This article was taken from our archives. It first appeared in the May 2003 issue of The Bermudian. It appears here exactly as it did originally.
For more than three centuries, stone cutting was a steady, even lucrative source of work for Bermudian men. Scenes of men at work in quarries all over Bermuda, sawing and chiseling away at giant blocks of stone captivated visiting artists, photographers and literary luminaries like Mark Twain.
Stone cutting has gone the way of farming—only a handful of men now work in the trade. While the farms that remain are thriving, there are no working quarries left. Excavation is the main activity carried out at old quarries, while at the Government quarry in Hamilton Parish, stone and roof slate are collected from other sites and stored for use when wind storms, hurricanes and tornadoes wreak havoc on houses.
Still, the trade that had men working from sunup to sundown is alive and well in the memories of stone cutters such as Robert Lee and Leon “Pickles” Furbert, and in the imagination of people like 49-year-old builder Larry Mills, who believes their contribution to the economic life of Bermuda is of such importance, their stories should be preserved for posterity. “Stone cutters were never given their due,” says Mills. Get 73-year-old Robert Lee started on the subject and it’s hard to get him to stop.
“I was practically born in the stone quarry,” says Lee, whose father Stowe Benjamin Lee as “one of Bermuda’s best stone cutters.” It’s a lineage that guaranteed Lee and his four brothers would be put to work in a quarry virtually as soon as they could walk. Lee says his father, who was born in 1895, had many jobs: “He did it all—he was a farmer, sailor and stone cutter. He did everything to take care of his family.”
Most stone cutters were black and, despite the hazards, the work gave men a degree of independence during the era of segregation. Those with a big strong business streak could thrive despite economic restrictions because they could keep most of the stone they cut—even if they didn’t own a quarry. The quarry owner received 10 to 15 per cent and the stone cutter was entitled to the rest, Robert Lee says, and was free to sell or stockpile it for his own use. Many, including his father, became full-fledged builders and operated quarries as part of their business.
Like Stowe Benjamin Lee, Leon “Pickles” Furbert, 86, has worked in many areas. He’s been a shoeshine boy, served pickles at Elbow Beach Hotel, sailed with the British Merchant Marine and run a plumbing business. He also cut stone.
“Practically everybody cut stone,” says Furbert. “That’s the way things were. At that time, you had to do something to build a house. They (Bermuda’s merchants) only lent you money if you voted for them—or if they thought you were.”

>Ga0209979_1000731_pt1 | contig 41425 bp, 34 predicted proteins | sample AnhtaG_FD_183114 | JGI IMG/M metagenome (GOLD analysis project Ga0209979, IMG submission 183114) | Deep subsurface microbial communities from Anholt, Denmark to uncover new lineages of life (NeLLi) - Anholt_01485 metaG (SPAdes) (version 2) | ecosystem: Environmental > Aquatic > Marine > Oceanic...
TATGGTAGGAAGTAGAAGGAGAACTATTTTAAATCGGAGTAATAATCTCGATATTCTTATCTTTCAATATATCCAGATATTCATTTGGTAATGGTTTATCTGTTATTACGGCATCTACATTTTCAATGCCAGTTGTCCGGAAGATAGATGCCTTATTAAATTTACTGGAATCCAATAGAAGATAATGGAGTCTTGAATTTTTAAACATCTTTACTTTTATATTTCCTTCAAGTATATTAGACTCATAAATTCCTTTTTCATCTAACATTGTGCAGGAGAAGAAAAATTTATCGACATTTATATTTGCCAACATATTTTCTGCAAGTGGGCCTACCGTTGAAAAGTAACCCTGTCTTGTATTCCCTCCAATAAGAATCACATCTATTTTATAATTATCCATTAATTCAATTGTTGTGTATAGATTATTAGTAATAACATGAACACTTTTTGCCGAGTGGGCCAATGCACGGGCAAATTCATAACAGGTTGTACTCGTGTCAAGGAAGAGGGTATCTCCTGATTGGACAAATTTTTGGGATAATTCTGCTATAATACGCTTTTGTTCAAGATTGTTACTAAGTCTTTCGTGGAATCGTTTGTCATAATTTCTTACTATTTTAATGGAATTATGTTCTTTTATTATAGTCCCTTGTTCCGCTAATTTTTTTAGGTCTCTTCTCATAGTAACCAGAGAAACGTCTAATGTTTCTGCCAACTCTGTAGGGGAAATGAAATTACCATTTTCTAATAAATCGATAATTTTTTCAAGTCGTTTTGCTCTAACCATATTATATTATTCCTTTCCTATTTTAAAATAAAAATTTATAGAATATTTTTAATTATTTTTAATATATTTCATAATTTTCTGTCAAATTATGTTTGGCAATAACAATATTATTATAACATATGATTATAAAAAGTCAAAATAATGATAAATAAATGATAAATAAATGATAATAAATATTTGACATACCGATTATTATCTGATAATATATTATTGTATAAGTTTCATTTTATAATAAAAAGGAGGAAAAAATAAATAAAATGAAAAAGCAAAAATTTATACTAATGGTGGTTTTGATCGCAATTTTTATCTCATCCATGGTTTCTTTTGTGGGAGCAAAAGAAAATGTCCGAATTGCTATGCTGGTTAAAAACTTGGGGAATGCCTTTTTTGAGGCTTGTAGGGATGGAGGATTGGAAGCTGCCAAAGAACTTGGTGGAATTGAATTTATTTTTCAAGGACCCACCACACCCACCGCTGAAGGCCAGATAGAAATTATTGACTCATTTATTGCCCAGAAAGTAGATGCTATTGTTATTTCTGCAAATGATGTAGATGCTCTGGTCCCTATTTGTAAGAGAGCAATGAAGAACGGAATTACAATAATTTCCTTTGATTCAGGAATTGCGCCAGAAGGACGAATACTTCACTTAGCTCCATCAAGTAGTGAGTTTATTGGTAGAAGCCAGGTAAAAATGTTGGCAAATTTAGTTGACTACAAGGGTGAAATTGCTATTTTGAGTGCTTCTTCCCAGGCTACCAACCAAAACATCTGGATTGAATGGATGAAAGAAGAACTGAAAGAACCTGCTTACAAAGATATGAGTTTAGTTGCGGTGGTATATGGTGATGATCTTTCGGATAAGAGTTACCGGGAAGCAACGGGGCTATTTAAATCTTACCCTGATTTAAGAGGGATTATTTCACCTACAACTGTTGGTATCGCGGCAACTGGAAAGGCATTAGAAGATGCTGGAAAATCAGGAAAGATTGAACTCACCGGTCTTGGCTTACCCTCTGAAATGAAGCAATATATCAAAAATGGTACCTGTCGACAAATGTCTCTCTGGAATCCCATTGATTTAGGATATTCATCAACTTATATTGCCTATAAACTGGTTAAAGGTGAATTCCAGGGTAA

Larry Mills, who restores old Bermuda houses and has a keen interest in architectural history, has never worked in a quarry. He has vivid childhood memories of men working in quarries along the Southampton railway trail and in areas where the Bermuda Institute and Riviera Estates are now located. He’s gained an appreciation for their work because he’s sought out stone cutters to listen to their stories first-hand.
He’s also collected tools of the stone cutter’s trade—the chisel, saw and jigger are the main ones—and display them at his Southampton home.
John Darrell, Kruger Brangman, and Bysie Burchall, who was killed in a quarry accident, were well-known stone cutters in Southampton, says Mills, while Leon Furbert, who lives in Warwick, recalls stone cutters from his parish—men like Rufus Astwood, the James Brothers and John Edness, the grandfather of retired politician Quinton Edness. John Edness’ operation was so substantial, it is still known as the Edness quarry, despite its sale in the 1980s to SAL owner John Berg.
Leon Furbert says quarries existed all over Bermuda. Quarry owners put their children to work in the family business. People like Sir James Astwood, former chief justice, and current president of the Court of Appeal, MP El James and his brother Lloyd, the St. George’s Cup Match cricketer, all cut stone as children, Furbert says.
Larry Mills says stone cutting was labour intensive, but men needed brain, brawn and technical know-how to make a success of it. He says: “It was a special kind of person who had the constitution to be a stone cutter. You needed stamina, the emotional strength to put up with the physical work and intellectual ability. To cut the stone required not only strength, you needed the technical ability to make a clean cut so that the stone could fall neatly.”
Robert Lee agrees: “Any Tom Jack could push a saw. You had to have a leader. You had to have someone who knew what he was doing.” A wrong move could result in death, says Lee, who also spoke about the quarry counterpart to the canary in the mine—a piece of cedar brush. When a giant block was painstakingly cut from the quarry, a piece of cedar brush was placed between it and the hillside. If the branch fell, the block was moving, and about to fall to the ground, so men knew to move quickly out of the way.
“Bermuda is a coral island, with a six-inch crust of soil on top of it, and every man has a quarry on his own premises. Everywhere you go you see square recesses cut into the hill-sides, with perpendicular walls unmarred by crack or crevice…”
When Mark Twain gave his impressions of quarries in “Some Random Notes of an Idle Excursion” in Belgravia magazine in 1877, he was writing about an activity that had been the bedrock of Bermuda’s building industry from the earliest days of settlement.
The first houses were made of cedarwood, but a high demand for cedar and concerns about fire prompted the switch to stone, historian Michael Jarvis wrote in Bermuda’s Architectural Heritage—St. George’s. The settlers had a strong incentive—from 1693, residents of St. George’s who replaced a wooden cottage with one of stone received a permanent grant of the land.
The stone was hewn out of the limestone rock, Dr. Edward Harris writes in Bermuda Forts 1612-1957, and was first used to construct forts. “After a time nearly all Bermuda homes were made of this stone, with slate roofs of the same, cemented and washed with lime, which bonded the roofs into a very heavy unitary structure,” he said.